Fire of Judgment
FIRE OF JUDGMENT
An expression used by the majority of exegetes and theologians in connection with the second coming of Christ. The conflagration pictured as taking place on that day searches out the works of all men (even those of the just, for whom it is a cleansing from all guilt) and hence is a judgment of fire.
Just as in the Old Testament (Is 66.15–17; Jl 2.1–3; Ps 96.3) the judgments of God were usually accompanied by fire, so also in the New Testament (1 Cor 3.13; 2 Thes 1.8; 2 Pt 3.12) it is stated that the final judgment of the Lord will be accompanied by fire. Will this fire of judgment be a metaphorical or real fire?
Considering the fire of judgment insofar as it will try every man's works in order to determine if they were according to, or contrary to the laws of God, the more common opinion is that the fire will be a metaphorical one. Except for Origen, almost all Scripture scholars and theologians agree with St. Thomas that the judgment will take place mentally (Summa theologiae 3a Suppl., 88.2). The reason for the metaphor of fire is that fire shows forth the following qualities: (1) clarity —God's judgment will be luminously clear and according to truth; (2) ardor — divine justice will meet out vengeance on works of impiety with zeal and power; (3) subtlety —divine judgment will search out even the most secret of human actions in an admirable way. The judgment, then, will be "as of fire" for the good as well as for the bad.
As for the conflagration that will accompany and manifest the Day of the Lord, this fire is depicted as real. The just who have not yet died before the coming of Christ pass through the fires of that dreadful time. The fire could have a twofold effect: (1) the effect of killing them and reducing their bodies to ashes; and (2) a spiritual effect, since it could be employed by divine justice to purge and purify them for venial sins and the temporal punishment that still remained. This would be an instantaneous purgatory. As for those who are in mortal sin, it would be the beginning of their eternal punishment.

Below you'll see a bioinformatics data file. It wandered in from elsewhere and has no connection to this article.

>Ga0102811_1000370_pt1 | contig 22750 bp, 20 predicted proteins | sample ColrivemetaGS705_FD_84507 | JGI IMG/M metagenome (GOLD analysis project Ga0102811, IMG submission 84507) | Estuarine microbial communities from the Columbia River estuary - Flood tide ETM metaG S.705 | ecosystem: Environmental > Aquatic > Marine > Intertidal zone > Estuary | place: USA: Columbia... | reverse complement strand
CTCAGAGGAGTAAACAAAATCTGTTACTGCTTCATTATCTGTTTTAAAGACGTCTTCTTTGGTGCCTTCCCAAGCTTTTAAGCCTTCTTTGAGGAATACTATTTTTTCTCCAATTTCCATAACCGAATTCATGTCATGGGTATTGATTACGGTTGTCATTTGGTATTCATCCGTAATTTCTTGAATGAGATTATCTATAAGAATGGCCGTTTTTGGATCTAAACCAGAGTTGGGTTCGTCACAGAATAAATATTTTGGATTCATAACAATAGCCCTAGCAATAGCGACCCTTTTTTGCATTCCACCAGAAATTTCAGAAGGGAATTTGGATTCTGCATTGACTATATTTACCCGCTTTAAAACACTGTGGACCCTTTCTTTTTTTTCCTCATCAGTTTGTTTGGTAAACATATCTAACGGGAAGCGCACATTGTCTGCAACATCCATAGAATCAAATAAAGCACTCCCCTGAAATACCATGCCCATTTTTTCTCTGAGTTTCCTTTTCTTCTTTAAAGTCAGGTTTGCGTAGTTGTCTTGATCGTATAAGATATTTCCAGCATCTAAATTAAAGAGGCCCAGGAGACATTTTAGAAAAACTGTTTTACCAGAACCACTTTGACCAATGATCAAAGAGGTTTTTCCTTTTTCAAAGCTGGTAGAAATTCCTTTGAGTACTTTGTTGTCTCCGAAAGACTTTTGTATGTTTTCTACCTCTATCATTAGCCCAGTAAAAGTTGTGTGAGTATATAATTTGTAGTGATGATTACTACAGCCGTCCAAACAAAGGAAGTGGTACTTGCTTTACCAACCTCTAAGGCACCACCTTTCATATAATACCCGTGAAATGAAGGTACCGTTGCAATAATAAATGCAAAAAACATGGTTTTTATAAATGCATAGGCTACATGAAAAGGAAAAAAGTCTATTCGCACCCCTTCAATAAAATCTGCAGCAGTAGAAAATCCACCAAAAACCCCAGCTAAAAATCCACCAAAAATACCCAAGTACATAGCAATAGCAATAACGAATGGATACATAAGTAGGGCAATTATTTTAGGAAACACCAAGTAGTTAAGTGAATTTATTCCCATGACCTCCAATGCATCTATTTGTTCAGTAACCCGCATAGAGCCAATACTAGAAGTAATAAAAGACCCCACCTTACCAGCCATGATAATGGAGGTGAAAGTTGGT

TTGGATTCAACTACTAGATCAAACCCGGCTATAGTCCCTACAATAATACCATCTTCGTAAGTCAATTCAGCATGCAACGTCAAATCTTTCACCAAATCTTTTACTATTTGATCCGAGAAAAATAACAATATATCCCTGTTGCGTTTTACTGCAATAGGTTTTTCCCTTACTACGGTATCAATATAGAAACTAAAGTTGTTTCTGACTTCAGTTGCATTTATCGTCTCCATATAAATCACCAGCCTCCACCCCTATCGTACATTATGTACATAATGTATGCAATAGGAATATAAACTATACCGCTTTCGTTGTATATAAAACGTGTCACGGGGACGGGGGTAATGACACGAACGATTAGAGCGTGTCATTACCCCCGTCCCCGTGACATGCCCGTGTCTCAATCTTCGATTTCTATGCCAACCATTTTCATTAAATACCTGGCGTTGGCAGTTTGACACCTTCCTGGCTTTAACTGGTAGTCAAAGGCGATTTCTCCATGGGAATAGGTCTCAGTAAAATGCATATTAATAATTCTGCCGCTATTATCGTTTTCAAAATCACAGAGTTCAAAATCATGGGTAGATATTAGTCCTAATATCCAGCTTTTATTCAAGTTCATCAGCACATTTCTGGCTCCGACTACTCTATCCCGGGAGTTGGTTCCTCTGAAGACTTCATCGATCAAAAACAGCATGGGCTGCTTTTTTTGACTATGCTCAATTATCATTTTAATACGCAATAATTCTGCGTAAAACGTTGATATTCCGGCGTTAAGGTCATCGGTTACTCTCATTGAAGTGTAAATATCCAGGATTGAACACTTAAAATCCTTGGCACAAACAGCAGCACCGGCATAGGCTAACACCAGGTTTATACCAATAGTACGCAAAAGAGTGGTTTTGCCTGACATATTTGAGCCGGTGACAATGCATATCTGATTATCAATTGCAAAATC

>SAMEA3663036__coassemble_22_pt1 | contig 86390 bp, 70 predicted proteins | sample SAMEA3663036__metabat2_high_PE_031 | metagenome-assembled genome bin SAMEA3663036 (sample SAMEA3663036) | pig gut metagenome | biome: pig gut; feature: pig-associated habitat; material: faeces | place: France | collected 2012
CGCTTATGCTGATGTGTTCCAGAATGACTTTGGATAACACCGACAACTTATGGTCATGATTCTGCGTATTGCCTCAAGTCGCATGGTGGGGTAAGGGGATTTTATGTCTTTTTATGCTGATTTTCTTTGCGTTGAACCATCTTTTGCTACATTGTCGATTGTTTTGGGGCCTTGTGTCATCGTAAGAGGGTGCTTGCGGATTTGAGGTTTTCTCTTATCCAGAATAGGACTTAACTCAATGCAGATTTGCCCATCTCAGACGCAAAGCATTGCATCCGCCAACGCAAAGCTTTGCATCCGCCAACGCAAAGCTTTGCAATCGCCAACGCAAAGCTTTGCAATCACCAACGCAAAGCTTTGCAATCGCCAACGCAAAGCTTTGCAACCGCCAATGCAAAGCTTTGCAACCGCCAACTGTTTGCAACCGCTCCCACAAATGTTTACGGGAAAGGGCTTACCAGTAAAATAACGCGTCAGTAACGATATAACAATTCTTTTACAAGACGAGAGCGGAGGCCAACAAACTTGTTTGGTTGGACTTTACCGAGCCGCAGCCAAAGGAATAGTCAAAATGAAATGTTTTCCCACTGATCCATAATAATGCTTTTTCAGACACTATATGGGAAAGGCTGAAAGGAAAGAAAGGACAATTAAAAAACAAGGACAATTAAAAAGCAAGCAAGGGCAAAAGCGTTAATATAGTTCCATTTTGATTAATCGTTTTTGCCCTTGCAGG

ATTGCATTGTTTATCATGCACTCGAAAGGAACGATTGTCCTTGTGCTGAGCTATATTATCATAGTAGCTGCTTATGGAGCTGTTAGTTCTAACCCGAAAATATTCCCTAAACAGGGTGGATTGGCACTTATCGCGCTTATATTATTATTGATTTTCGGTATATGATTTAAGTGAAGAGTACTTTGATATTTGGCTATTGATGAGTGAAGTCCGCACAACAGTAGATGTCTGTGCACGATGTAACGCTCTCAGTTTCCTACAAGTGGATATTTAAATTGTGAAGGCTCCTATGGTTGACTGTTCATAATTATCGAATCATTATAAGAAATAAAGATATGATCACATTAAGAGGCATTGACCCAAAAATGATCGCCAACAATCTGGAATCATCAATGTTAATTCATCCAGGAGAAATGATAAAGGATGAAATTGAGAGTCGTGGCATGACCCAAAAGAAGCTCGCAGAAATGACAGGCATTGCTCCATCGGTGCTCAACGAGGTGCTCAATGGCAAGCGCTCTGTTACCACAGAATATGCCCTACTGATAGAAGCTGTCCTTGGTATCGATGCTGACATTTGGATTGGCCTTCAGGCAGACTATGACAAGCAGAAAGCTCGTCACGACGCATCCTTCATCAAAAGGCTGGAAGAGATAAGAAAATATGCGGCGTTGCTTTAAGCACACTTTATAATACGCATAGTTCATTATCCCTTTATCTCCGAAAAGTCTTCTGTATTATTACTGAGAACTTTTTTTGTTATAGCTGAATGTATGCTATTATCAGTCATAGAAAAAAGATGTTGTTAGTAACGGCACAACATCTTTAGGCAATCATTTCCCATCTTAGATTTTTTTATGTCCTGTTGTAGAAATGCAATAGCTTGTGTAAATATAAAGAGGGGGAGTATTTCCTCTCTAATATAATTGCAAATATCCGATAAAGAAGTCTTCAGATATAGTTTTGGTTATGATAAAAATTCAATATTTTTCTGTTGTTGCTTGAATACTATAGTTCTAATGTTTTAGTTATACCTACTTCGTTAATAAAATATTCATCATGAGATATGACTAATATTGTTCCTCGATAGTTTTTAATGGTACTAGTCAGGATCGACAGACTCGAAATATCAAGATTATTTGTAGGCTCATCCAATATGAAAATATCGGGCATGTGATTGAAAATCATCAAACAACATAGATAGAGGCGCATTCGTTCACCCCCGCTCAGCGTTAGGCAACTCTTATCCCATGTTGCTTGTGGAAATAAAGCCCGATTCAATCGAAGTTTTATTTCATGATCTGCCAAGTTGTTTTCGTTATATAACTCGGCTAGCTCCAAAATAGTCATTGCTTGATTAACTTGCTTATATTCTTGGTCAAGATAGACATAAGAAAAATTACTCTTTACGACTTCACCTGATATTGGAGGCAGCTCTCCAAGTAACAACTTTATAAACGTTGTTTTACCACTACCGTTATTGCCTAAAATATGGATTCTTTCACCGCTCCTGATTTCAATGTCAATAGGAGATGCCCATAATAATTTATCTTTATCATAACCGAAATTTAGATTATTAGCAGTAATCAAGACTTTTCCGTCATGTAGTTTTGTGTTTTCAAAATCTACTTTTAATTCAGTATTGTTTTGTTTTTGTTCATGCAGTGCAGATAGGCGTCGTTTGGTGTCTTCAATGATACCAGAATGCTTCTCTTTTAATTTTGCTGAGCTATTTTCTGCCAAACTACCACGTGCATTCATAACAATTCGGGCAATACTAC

The fire of that day would not harm those who have been completely free of sin (e.g., the Blessed Virgin Mary and the infants who died in their baptismal innocence), neither would it in any way harm those who have completely expiated their faults in this life or in purgatory.
Concerning the last day, many things will remain obscure until they are revealed. But this much should be firmly believed: all the actions of men, even the most sacred and hidden, must be judged, rewarded or punished.
See Also: judgment, divine (in theology); parousia.
Bibliography: f. suÁrez, In 3 am Summa theologiae S. Thomae, 59 (disp. 57, sec. 1; Vivès ed. v.19). r. bellarmine, "De ecclesia quae est in purgatorio," Bk. 2, ch. 1 (De controversiis ). a. michel, Dictionnaire de théologie catholique, ed. a. vacant et al., 15 v. (Paris 1903–50; Tables générales 1951–) 5.2:2239–46. e. lussier, "The Universal Conflagration at the Parousia," Catholic Biblical Quarterly 12 (1950) 243–247. Encyclopedic Dictionary of the Bible, tr. and adap. by l. hartman (New York 1963), from a. van den born, Bijbels Woordenboek 498–504, 1728–39.